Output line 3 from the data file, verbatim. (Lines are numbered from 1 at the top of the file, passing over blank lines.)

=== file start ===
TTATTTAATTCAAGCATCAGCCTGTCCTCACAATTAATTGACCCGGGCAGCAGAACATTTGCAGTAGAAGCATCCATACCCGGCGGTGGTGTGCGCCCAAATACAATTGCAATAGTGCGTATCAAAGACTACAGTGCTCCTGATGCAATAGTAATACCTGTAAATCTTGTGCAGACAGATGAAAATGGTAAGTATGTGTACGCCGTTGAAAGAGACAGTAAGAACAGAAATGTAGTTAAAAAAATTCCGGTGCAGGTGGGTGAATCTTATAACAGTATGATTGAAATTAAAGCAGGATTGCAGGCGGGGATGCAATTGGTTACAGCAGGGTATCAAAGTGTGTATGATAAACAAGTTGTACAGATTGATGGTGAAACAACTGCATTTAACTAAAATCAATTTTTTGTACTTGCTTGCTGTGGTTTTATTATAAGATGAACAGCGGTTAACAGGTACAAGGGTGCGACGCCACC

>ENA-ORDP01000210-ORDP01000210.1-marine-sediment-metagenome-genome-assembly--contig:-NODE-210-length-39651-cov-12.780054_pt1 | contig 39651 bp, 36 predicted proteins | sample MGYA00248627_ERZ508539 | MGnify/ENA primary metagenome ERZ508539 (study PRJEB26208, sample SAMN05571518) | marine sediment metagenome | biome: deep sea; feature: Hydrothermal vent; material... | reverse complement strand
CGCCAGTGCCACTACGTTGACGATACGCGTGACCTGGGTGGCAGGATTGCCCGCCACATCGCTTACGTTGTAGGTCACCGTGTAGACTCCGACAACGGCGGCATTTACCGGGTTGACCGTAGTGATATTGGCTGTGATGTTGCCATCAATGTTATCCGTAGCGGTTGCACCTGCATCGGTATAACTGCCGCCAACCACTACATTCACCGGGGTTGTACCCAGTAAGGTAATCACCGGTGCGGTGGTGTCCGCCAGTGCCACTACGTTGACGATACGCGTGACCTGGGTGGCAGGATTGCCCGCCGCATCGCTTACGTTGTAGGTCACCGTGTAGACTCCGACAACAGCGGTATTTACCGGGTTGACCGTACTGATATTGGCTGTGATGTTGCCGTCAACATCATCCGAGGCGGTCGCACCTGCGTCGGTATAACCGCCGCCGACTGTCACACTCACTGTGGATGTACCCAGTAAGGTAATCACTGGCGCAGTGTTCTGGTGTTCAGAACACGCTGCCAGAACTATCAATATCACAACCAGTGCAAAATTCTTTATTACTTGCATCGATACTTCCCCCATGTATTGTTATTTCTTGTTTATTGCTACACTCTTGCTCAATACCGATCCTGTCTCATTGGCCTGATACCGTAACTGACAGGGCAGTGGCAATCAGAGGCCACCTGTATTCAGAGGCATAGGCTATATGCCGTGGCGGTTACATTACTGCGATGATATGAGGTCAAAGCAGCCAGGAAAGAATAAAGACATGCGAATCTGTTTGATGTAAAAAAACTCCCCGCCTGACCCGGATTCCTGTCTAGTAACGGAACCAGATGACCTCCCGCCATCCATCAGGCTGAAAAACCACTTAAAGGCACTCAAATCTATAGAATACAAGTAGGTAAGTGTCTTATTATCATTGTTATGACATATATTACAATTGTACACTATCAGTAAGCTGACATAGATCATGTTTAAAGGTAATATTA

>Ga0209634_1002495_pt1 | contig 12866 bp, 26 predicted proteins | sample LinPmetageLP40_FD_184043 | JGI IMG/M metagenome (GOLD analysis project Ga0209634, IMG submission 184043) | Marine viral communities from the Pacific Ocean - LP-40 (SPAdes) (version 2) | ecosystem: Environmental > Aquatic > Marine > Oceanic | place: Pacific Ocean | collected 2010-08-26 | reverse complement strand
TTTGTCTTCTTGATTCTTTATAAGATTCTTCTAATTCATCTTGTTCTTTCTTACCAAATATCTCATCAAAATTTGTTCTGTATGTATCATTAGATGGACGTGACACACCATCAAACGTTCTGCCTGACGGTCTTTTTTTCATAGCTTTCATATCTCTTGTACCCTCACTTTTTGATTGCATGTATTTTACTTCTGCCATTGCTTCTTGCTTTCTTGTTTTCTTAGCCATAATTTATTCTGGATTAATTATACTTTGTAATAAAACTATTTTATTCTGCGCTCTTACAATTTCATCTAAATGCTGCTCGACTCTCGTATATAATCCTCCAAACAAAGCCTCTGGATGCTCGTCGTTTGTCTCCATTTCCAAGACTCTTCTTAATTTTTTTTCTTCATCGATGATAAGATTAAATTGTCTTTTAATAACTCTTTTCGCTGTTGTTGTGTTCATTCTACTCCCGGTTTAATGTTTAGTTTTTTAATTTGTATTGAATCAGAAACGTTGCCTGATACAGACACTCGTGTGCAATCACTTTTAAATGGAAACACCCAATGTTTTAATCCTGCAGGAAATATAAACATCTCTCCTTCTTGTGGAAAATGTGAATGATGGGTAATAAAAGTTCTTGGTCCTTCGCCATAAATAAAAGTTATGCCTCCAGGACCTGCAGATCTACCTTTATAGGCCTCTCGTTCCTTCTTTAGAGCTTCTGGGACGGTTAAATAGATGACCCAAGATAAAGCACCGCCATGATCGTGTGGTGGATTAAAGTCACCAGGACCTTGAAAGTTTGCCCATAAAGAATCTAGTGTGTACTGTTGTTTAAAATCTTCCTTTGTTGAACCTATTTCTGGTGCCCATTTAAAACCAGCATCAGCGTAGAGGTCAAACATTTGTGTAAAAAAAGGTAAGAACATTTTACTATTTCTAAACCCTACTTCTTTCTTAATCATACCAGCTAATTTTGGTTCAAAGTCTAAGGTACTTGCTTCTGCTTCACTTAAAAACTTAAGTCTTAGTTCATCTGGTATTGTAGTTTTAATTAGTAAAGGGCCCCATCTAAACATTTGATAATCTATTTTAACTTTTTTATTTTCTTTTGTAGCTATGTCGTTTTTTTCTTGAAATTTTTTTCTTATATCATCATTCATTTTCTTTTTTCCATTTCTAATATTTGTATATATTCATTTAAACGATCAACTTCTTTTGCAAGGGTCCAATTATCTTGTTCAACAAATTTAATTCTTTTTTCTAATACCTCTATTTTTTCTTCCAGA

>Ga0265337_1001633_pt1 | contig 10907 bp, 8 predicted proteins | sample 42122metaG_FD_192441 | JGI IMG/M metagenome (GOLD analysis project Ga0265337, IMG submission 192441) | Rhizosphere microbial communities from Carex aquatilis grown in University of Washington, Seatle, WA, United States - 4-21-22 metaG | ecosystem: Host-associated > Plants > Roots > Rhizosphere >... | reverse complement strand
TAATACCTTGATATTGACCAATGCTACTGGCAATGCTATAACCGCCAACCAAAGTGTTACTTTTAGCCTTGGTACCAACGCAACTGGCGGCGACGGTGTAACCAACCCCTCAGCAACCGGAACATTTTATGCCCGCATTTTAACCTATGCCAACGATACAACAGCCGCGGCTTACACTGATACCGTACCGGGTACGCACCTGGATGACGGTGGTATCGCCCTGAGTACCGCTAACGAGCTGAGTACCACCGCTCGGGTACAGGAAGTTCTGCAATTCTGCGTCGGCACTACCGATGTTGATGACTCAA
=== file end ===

CGCCAGTGCCACTACGTTGACGATACGCGTGACCTGGGTGGCAGGATTGCCCGCCACATCGCTTACGTTGTAGGTCACCGTGTAGACTCCGACAACGGCGGCATTTACCGGGTTGACCGTAGTGATATTGGCTGTGATGTTGCCATCAATGTTATCCGTAGCGGTTGCACCTGCATCGGTATAACTGCCGCCAACCACTACATTCACCGGGGTTGTACCCAGTAAGGTAATCACCGGTGCGGTGGTGTCCGCCAGTGCCACTACGTTGACGATACGCGTGACCTGGGTGGCAGGATTGCCCGCCGCATCGCTTACGTTGTAGGTCACCGTGTAGACTCCGACAACAGCGGTATTTACCGGGTTGACCGTACTGATATTGGCTGTGATGTTGCCGTCAACATCATCCGAGGCGGTCGCACCTGCGTCGGTATAACCGCCGCCGACTGTCACACTCACTGTGGATGTACCCAGTAAGGTAATCACTGGCGCAGTGTTCTGGTGTTCAGAACACGCTGCCAGAACTATCAATATCACAACCAGTGCAAAATTCTTTATTACTTGCATCGATACTTCCCCCATGTATTGTTATTTCTTGTTTATTGCTACACTCTTGCTCAATACCGATCCTGTCTCATTGGCCTGATACCGTAACTGACAGGGCAGTGGCAATCAGAGGCCACCTGTATTCAGAGGCATAGGCTATATGCCGTGGCGGTTACATTACTGCGATGATATGAGGTCAAAGCAGCCAGGAAAGAATAAAGACATGCGAATCTGTTTGATGTAAAAAAACTCCCCGCCTGACCCGGATTCCTGTCTAGTAACGGAACCAGATGACCTCCCGCCATCCATCAGGCTGAAAAACCACTTAAAGGCACTCAAATCTATAGAATACAAGTAGGTAAGTGTCTTATTATCATTGTTATGACATATATTACAATTGTACACTATCAGTAAGCTGACATAGATCATGTTTAAAGGTAATATTA